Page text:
Afghanistan's Independent Election Commission is asking voters and the
media to ignore claims by competing camps that their candidates
captured a first-run victory in the presidential election. Meanwhile,
a prominent U.S.-government funded institute says the electoral process
appears to have been credible "so far."
The campaigns of both
incumbent President Hamid Karzai and his top challenger, Abdullah
Abdullah, are both declaring a first-round victory. That despite
election officials saying the ballot totals from individual polling
sites have not yet reached the capital.
A candidate needs more than 50 percent to avoid a runoff election.
unofficial tabulation by VOA of totals posted at three precincts in
different neighborhoods of Kabul shows Mr. Karzai leading, but falling
short of capturing more than half of the total ballots.
officials and international observer groups are asking the public,
media and candidates to be patient and await official results.
Williamson, the former U.S. ambassador to the United Nations, is
leading the monitoring delegation of the International Republican
Institute, which is funded by the American government.
I've already heard of two candidates declaring majority victory," he
said. "If I recall, such good-natured horseplay happens in American
elections, too. The key is that, by September 9th, they have a
preliminary count that they are confident reflects what happened."
Williamson adds "so far, it has been a credible election."
Afghan Independent Election Commission, known as the IEC, had
previously said partial results would be released 48 hours after the
close of Thursday's polls. It now says preliminary totals will not
begin to trickle out until Tuesday and certified final results will be
released from September 17 through the 21.
In the meantime, rival camps are trading accusations of vote fraud.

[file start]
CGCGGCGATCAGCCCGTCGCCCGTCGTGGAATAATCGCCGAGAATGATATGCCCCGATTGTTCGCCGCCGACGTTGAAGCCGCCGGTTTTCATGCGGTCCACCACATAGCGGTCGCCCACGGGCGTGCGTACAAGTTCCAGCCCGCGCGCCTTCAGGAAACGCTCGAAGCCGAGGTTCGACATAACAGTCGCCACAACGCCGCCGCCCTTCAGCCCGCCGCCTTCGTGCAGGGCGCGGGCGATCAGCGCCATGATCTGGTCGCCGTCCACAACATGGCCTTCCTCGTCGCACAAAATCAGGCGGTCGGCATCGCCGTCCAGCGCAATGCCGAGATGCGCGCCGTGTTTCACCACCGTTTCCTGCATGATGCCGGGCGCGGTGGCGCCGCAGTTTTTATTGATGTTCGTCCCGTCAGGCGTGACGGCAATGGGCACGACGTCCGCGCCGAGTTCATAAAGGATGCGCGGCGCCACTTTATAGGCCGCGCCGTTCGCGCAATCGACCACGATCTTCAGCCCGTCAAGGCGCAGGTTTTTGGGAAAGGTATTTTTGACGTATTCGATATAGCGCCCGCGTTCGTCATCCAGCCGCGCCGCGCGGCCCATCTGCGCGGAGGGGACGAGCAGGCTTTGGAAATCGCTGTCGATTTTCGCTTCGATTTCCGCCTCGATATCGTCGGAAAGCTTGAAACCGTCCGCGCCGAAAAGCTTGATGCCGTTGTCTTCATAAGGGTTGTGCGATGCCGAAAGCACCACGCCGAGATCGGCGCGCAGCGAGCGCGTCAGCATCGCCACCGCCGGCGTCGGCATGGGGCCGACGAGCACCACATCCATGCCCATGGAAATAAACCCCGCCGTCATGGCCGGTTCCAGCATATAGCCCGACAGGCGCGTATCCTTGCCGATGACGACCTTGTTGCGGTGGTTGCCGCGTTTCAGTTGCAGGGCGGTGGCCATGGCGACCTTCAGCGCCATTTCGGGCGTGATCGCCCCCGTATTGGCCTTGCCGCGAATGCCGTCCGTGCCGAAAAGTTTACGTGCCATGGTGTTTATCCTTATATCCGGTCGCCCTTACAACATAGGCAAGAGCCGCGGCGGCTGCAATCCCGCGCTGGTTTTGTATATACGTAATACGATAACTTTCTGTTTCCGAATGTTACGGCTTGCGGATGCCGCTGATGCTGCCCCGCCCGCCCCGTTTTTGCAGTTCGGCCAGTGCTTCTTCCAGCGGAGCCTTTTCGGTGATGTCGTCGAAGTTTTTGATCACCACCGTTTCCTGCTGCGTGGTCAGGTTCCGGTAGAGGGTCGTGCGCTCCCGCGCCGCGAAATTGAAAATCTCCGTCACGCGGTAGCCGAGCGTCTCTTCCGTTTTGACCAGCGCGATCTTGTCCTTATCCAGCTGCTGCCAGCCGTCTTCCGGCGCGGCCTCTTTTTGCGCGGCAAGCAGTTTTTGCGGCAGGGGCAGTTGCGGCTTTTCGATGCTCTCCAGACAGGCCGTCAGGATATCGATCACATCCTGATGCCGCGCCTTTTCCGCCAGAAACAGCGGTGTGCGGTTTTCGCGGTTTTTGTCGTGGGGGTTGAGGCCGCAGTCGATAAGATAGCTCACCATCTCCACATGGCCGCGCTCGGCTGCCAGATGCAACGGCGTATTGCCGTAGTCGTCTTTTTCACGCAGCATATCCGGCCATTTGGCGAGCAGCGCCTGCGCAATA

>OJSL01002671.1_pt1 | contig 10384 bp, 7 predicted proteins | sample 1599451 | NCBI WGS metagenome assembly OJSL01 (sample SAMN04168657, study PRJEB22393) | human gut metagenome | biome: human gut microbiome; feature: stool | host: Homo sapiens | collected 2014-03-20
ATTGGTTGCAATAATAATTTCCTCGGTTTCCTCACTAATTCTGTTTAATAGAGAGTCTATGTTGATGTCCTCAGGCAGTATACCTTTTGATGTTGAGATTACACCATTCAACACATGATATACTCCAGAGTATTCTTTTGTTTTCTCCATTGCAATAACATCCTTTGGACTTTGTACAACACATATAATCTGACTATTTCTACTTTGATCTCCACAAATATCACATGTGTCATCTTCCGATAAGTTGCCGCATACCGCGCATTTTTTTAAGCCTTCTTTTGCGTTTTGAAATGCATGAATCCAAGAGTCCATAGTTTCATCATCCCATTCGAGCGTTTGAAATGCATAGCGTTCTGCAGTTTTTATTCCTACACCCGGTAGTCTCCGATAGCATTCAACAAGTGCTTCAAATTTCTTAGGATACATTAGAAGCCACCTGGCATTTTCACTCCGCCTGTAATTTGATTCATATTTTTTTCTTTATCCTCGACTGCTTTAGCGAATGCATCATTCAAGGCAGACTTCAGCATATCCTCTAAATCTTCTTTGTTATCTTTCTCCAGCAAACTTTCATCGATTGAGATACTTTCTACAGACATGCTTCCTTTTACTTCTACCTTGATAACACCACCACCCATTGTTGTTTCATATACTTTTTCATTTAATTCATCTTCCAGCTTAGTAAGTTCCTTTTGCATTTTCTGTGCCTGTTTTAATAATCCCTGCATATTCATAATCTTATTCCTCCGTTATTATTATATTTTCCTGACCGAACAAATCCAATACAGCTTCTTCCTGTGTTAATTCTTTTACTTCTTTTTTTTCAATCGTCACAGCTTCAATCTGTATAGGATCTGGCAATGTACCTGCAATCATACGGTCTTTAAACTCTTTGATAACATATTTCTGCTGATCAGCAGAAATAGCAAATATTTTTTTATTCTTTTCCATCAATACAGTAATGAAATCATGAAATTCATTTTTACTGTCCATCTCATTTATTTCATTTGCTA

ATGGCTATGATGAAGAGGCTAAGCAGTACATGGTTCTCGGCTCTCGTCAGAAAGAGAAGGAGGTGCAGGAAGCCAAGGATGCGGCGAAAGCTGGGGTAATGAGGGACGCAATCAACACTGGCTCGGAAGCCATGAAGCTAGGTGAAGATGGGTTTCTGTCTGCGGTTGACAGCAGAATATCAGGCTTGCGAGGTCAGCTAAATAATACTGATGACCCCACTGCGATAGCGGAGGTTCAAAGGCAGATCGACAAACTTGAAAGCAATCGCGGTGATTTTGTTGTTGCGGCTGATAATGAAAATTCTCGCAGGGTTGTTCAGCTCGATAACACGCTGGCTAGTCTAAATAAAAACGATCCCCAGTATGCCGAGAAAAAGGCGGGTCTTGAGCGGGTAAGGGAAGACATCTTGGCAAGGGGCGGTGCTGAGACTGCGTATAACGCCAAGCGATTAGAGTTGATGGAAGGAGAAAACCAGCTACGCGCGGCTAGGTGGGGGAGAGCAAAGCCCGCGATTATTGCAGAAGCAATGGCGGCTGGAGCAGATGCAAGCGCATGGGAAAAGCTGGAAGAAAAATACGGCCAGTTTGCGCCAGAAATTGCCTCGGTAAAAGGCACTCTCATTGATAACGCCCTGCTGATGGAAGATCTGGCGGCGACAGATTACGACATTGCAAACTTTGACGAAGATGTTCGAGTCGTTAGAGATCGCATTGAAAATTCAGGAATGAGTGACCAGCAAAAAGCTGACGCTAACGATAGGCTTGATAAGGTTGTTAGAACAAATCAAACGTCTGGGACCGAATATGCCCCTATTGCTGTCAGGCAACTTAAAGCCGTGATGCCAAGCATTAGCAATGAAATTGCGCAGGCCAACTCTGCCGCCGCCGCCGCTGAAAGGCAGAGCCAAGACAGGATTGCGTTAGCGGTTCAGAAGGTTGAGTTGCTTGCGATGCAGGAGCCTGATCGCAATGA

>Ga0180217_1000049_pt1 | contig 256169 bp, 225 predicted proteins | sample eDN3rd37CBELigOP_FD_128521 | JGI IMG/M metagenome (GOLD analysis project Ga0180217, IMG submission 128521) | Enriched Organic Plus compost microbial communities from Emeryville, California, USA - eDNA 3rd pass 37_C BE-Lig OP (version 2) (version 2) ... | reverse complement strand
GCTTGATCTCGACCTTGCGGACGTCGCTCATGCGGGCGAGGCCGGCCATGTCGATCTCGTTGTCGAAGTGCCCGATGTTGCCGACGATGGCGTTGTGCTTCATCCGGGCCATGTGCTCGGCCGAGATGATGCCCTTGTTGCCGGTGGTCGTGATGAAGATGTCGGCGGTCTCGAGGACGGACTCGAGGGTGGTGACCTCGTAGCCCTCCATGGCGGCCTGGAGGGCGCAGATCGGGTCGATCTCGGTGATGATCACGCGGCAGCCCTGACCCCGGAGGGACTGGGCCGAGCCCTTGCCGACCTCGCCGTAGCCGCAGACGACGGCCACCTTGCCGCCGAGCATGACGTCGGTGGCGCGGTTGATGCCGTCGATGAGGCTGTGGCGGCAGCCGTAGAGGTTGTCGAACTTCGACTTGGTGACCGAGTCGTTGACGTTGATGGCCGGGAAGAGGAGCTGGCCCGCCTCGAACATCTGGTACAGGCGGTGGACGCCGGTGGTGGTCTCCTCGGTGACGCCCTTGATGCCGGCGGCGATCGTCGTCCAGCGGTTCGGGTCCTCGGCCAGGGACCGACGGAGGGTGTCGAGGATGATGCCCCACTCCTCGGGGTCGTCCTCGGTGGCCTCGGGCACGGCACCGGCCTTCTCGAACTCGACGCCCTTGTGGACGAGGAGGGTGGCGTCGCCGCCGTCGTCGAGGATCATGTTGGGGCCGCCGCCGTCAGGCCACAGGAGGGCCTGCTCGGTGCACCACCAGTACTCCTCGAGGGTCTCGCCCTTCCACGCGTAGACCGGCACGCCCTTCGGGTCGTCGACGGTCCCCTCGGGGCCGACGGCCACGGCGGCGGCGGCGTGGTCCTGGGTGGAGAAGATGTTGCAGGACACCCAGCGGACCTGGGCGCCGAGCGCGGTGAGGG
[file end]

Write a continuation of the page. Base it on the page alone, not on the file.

IEC says such claims, if filed by candidates or others, will be
investigated. The International Republican Institute is being more
explicit, commenting in a release that the magnitude of reports of
voting registration cards being sold and multiple voting warrants
The organization also decries what it calls an
"alarming amount" of fraud and abuse of state resources during the
campaign period. The group also criticizes imbalanced election coverage
by the state-run media "heavily favoring the incumbent."
concern is a drop in voter turnout compared to the 70 percent seen in
2004. The IRI's Williamson told reporters Friday insecurity, due to
Taliban threats to disrupt the election and retaliate against those who
voted, was "a dominant factor" in reducing turnout.
chief electoral officer, Daoud Ali Najafi, declines to confirm other
officials' estimates of overall turnout dipping between 40 and 50
"In the provinces under high security threat level
maybe the turnout was low. But there are many provinces where the
participants were high. Now it's very difficult for us, because we
could not receive the final figures from the provinces. Soon, we will
announce the turnout when we get the final figure," he said.
low turnout and significant claims of fraud could bring into question
the legitimacy of the election. Observers say that could undermine the
new government and heighten ethnic tensions in a country with a
volatile history of warlords and recent decades of civil war.
Afghanistan is currently battling - with the help of 100,000 foreign troops - an insurgency led by the Taliban.